Patients with this 1555A>G mutation in the 12S rRNA gene can develop pre-lingual or post-lingual hearing loss. If infants with this genotype are treated with aminoglycoside antibiotics, hearing loss develops early in life. Individuals without aminoglycoside exposure may develop hearing loss in adulthood.
Mitochondrial Depletion Syndrome
Mitochondrial depletion syndrome is caused by a drastic reduction in the amount of mtDNA in the cell. Most cases present in childhood with organ malfunction due to lactic acidosis. The presentation of mitochondrial depletion syndrome can be very different among individuals. Organs that may be affected include the muscles, heart, liver, kidneys and brain.
Mitochondrial Neurogastrointestinal Encephalopathy (MNGIE)
MNGIE mostly affects the nervous system and digestive system. Symptoms usually begin before age 20. Gastrointestinal dysmotility prevents food from moving through the digestive tract effectively. Gastrointestinal dysmotility can result in symptoms such as feeling full easily, trouble swallowing, nausea and intestinal blockage. Leukoencephalopathy is a hallmark of this condition. Other features of MNGIE can include numbness and weakness of the limbs, weakness of eye muscles and hearing loss.
Neurogenic Muscle Weakness, Ataxia and Retinitis Pigmentosa (NARP)
Patients with this condition may have numbness or tingling in the extremities, muscle weakness, balance problems, hearing loss and vision loss caused by retinitis pigmentosa. Developmental delay and learning disabilities are also seen.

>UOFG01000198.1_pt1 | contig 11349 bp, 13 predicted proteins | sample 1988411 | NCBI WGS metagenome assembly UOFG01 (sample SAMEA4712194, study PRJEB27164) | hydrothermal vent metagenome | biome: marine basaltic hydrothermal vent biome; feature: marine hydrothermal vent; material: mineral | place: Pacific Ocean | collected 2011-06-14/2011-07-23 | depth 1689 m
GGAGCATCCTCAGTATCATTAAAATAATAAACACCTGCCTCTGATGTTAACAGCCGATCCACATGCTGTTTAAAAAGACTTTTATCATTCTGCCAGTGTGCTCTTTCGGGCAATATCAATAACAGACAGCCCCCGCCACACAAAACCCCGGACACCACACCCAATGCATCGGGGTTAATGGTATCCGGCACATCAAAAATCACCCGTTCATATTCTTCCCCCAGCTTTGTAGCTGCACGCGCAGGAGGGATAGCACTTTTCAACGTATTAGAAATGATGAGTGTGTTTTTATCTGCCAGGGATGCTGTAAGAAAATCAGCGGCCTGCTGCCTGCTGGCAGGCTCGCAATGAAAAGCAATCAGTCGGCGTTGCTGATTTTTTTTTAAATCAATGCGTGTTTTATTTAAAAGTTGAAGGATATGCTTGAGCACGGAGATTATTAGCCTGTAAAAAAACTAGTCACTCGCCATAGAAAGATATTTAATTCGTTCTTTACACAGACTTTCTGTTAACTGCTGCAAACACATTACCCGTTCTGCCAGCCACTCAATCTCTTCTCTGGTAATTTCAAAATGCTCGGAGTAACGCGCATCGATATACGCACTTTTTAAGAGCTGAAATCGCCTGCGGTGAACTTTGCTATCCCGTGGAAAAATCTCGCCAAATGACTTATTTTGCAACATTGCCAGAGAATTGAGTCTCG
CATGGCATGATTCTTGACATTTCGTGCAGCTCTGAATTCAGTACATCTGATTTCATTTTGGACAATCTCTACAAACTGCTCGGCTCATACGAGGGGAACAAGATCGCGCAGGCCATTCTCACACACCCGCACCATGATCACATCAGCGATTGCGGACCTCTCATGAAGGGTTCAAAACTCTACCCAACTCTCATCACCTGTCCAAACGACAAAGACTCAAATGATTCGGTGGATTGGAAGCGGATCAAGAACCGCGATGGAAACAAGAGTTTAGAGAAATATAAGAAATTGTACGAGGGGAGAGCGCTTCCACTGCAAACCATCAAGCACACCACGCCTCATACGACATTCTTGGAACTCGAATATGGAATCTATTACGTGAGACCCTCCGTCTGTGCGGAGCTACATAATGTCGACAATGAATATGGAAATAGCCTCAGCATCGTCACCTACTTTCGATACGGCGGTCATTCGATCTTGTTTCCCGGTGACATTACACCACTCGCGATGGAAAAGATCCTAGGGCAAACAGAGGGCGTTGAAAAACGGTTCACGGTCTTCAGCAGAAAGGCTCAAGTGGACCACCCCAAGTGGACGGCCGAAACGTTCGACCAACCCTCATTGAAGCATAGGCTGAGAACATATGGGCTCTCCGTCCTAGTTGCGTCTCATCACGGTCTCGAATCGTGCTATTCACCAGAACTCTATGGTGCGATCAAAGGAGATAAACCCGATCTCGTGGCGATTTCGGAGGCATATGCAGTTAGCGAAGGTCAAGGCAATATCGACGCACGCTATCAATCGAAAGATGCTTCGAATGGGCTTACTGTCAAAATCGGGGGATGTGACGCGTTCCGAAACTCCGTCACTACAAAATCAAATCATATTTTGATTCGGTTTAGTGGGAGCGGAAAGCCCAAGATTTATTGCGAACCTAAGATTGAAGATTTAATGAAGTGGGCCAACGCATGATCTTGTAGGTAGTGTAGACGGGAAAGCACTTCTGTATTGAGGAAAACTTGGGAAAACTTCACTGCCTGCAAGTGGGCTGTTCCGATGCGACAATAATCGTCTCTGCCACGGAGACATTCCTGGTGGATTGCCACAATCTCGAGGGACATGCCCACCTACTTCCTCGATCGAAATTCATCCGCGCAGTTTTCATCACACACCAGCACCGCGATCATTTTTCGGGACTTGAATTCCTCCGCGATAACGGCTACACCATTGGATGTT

Pearson syndrome is a condition that presents in early childhood. The main features of Pearson syndrome are bone marrow dysfunction and pancreatic insufficiency. Muscle weakness and neurological impairment also may occur. Pearson syndrome is usually fatal, but those who survive often develop symptoms of Kearns-Sayre syndrome.
Pyruvate Carboxylase Deficiency
Symptoms of pyruvate carboxylase deficiency include seizures, lactic acidosis, low blood sugar, failure to thrive, growth retardation and developmental delay.
Pyruvate Dehydrogenase Deficiency
Patients with pyruvate dehydrogenase deficiency have different symptoms depending on disease onset. Early onset disease results in lactic acidosis (buildup of lactic acid in the body) and brain and kidney abnormalities. Later onset forms result in balance and coordination problems when walking and cognitive decline. Growth delay, low muscle tone, tingling in the extremities and other birth defects can also occur.
POLG1 encodes gamma polymerase for mtDNA synthesis. There are six major clinical disorders which can be caused by mutations in POLG1: Alpers-Huttenlocher syndrome (AHS); childhood myocerebrohepatopathy spectrum (MCHS); myoclonic epilepsy, myopathy and sensory ataxia (MEMSA); ataxia neuropathy spectrum (ANS); autosomal recessive progressive external ophthalmoplegia (arPEO); and autosomal dominant progressive external ophthalmoplegia (adPEO). Mutations in POLG1 have also been associated with MNGIE-like syndrome, MELAS, Parkinson's disease and premature menopause. Individuals with POLG1 mutations are also at significant risk of drug-induced liver failure.